Dog Eye Stye Infections 2018

If your dog is as in-your-face as mine, you likely spend a lot of time looking into his/her eyes.  Dog eye stye infections are small, painful lumps that develop on the eyelid. A dog stye is pretty common but easily misdiagnosed by pet owners.  

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I’m sure you notice the minute something isn’t quite right with your dog. It’s easy to shrug off a variety of conditions as minor, but are you sure you’re making the “right” diagnosis. Unless your dog sees a veterinarian, how can you be sure exactly what’s wrong? 

Dog eye stye infections are fairly common, but how do you know that little bump isn’t something else? Well, stick around. I’m going to show you how NOT to mistake a dog stye for something more serious.

A Dog Eye Stye is no Different Than a Human Stye.

Dog styes are small, painful lumps that develop on the inside or outside of the eyelid. They are caused by bacterial growth and are usually (at least for me) treatable at home.  I use an over-the-counter antibacterial eye drop and it clears up quickly.

The problem with diagnosing a dog eye stye is that you might be wrong. Dogs are prone to any number of eye conditions that could easily be mistaken for something else. This is true in the initial stages of infection before symptoms become full-blown.

Common Conditions That Could be Mistaken For a Dog Eye Stye

General Eye Infection: 

Dogs can get irritated or mildly infected eyes from any number of things.   All it takes is a little rough play with another dog or a gust of wind blowing debris into his eyes.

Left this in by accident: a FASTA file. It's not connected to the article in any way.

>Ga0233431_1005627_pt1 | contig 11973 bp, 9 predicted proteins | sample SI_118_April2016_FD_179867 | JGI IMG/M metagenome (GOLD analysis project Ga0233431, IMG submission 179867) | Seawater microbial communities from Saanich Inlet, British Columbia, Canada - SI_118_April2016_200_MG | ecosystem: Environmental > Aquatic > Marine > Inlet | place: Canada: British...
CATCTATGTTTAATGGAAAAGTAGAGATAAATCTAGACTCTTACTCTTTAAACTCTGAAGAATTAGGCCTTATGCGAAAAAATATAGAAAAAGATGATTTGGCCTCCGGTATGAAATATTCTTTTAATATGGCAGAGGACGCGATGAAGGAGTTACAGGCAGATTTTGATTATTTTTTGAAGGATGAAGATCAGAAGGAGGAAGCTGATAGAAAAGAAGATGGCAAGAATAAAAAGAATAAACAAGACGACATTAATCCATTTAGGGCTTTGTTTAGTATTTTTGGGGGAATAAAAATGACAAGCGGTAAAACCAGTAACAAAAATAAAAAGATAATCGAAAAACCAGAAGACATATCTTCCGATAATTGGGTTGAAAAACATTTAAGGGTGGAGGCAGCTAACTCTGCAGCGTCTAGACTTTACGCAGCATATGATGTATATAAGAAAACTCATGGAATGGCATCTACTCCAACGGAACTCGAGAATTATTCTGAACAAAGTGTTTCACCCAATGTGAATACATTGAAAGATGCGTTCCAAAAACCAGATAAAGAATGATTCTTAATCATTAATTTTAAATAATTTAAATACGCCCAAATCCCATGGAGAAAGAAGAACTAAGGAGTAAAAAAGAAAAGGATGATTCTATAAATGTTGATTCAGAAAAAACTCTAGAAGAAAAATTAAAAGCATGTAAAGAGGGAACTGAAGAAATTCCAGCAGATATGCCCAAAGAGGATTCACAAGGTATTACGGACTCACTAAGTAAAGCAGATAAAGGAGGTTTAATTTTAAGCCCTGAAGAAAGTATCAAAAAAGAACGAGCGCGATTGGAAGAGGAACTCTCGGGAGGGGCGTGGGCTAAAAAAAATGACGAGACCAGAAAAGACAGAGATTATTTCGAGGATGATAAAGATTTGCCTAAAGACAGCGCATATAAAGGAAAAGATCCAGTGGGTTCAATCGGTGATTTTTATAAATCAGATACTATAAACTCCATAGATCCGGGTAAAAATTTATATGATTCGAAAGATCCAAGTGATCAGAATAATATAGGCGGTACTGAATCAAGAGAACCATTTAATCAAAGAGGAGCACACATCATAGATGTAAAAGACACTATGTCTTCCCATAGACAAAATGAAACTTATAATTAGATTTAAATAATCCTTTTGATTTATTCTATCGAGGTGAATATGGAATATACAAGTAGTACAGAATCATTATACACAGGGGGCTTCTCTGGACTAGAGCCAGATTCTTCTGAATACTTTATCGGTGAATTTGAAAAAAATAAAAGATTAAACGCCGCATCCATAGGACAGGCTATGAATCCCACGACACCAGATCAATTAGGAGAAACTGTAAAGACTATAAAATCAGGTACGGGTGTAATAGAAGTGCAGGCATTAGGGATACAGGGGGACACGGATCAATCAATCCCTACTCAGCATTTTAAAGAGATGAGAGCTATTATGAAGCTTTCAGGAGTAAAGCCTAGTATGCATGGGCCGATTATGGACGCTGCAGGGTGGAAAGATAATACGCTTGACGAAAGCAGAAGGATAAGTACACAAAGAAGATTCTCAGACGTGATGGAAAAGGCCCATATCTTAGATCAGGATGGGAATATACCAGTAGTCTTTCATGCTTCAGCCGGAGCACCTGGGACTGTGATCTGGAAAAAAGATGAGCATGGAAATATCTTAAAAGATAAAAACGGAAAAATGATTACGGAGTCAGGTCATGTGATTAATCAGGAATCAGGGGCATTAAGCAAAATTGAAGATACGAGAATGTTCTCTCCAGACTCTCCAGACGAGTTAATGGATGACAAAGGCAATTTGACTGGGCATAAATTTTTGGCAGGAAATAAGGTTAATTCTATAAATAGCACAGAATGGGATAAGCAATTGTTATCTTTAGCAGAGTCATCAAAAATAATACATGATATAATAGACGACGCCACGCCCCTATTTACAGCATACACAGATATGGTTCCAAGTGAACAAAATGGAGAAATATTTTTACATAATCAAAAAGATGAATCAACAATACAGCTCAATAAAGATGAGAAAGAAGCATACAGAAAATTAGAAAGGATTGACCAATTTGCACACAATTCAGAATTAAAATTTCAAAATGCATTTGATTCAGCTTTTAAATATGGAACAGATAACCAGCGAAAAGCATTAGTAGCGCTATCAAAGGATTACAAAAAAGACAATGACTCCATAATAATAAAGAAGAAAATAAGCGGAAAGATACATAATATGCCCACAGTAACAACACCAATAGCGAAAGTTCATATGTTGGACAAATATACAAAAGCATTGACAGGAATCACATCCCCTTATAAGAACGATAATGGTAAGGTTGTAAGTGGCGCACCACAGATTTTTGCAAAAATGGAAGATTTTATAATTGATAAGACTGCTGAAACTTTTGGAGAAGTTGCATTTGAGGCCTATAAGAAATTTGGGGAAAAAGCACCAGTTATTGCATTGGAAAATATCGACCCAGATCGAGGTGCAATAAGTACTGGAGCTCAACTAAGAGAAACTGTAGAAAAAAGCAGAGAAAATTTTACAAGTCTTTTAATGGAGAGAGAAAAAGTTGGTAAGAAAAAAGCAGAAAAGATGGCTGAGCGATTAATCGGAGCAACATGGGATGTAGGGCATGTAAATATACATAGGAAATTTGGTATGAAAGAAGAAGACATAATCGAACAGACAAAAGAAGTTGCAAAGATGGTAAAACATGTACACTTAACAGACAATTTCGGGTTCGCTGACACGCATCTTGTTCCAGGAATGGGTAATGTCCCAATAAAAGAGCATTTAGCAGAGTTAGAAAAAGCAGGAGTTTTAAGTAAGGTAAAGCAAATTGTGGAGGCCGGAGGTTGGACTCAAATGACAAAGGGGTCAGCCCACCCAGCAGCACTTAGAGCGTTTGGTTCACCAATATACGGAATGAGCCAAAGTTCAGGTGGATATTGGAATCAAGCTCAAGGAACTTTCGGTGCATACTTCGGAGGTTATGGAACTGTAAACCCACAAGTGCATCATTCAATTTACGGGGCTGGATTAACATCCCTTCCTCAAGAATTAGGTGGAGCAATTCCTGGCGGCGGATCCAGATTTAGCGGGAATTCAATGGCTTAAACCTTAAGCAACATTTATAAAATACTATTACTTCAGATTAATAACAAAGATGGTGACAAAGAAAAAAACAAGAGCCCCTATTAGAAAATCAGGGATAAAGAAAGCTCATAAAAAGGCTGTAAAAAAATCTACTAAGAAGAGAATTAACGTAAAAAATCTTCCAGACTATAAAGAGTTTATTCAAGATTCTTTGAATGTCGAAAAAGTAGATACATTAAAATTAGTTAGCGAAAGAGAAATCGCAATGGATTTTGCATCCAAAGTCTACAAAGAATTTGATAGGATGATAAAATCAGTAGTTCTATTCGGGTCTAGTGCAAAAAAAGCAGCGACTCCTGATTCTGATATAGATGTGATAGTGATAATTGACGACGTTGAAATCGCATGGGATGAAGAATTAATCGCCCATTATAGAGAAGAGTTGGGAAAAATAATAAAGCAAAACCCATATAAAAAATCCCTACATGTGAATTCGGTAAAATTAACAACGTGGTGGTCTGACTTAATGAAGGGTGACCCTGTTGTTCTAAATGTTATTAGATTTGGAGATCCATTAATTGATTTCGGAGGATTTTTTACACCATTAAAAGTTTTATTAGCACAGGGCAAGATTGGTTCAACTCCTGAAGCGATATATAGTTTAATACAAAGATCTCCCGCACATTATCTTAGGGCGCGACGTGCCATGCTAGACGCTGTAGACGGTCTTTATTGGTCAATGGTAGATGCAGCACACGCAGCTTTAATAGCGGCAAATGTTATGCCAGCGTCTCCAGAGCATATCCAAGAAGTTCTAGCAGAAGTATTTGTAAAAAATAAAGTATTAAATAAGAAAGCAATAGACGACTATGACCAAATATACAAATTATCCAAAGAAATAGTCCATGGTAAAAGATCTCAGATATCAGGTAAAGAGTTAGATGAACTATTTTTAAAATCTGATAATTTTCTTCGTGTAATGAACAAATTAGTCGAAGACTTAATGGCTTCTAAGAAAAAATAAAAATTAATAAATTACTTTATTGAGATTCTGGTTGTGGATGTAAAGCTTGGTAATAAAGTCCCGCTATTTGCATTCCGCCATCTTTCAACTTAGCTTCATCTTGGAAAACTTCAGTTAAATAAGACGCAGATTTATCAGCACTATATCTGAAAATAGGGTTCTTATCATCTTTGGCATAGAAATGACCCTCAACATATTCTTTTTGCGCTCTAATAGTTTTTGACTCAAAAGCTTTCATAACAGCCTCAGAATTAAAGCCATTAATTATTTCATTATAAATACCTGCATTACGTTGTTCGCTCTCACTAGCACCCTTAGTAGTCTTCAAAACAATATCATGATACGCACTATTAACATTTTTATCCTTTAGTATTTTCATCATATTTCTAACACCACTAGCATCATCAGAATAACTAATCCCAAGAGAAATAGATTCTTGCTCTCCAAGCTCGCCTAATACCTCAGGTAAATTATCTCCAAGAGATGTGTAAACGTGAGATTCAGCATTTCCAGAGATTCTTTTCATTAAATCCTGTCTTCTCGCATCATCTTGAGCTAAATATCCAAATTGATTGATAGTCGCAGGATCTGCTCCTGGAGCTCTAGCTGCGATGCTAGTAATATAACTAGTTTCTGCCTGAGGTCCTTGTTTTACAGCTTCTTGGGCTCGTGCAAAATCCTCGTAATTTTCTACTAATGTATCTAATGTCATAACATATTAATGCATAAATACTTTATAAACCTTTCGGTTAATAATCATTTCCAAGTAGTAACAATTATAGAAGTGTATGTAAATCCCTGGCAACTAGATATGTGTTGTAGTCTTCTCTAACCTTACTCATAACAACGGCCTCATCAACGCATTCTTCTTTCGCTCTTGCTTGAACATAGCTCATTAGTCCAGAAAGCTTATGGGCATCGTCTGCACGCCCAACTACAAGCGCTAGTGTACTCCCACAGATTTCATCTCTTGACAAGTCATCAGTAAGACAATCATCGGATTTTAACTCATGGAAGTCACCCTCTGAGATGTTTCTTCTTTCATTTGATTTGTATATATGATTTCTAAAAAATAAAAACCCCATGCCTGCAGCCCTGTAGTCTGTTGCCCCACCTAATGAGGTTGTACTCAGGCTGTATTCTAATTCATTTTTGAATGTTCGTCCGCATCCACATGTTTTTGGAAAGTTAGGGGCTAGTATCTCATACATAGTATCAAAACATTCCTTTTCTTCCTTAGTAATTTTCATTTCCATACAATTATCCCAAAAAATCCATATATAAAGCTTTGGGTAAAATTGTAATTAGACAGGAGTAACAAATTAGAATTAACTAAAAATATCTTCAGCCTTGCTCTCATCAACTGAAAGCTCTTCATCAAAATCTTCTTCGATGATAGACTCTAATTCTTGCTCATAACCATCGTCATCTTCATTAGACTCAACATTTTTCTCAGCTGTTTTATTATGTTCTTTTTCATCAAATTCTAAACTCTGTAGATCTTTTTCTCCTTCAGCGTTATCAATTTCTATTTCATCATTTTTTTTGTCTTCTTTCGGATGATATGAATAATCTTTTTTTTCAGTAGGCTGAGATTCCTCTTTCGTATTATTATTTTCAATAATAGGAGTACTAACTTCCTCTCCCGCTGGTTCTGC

If bacteria are present, your dog’s eyes will likely have discharge.  You will notice your dog pawing at his eyes and squinting. He might be sensitive to light and have red eyes.

Mild eye infections are generally nothing to worry about unless the condition is coming from something less obvious.

The only way to make sure there’s nothing more serious brewing is to take your dog to the veterinarian.

In-growing Eyelid

In-growing eyelids, also known as “entropion”, occur when the eyelids fold inward.  This condition affects puppies and older dogs. 

A type of surgical treatment called “eyelid tacking” trains the eye to continue growing properly after surgery. In the Twitter image below, the veterinarian is treating a patient who has an in-growing eyelid.

3 Canine Eyelash Disorders: 

There are 3 eyelash disorders that some dogs are prone to. 

a) Eyelashes grow inward.

b) Eyelashes grow from an abnormal spot on the eyelid.

c) Eyelashes grow through the inside of the eyelid.

If you own a pure breed, you probably already know the types of diseases and conditions that can affect him/her.  Certain breeds (for example, English cocker spaniel, pugs, bulldogs, golden retrievers, and toy poodles) are more prone to these types of eyelash disorders.

Third-Eye Prolapse (Cherry Eye):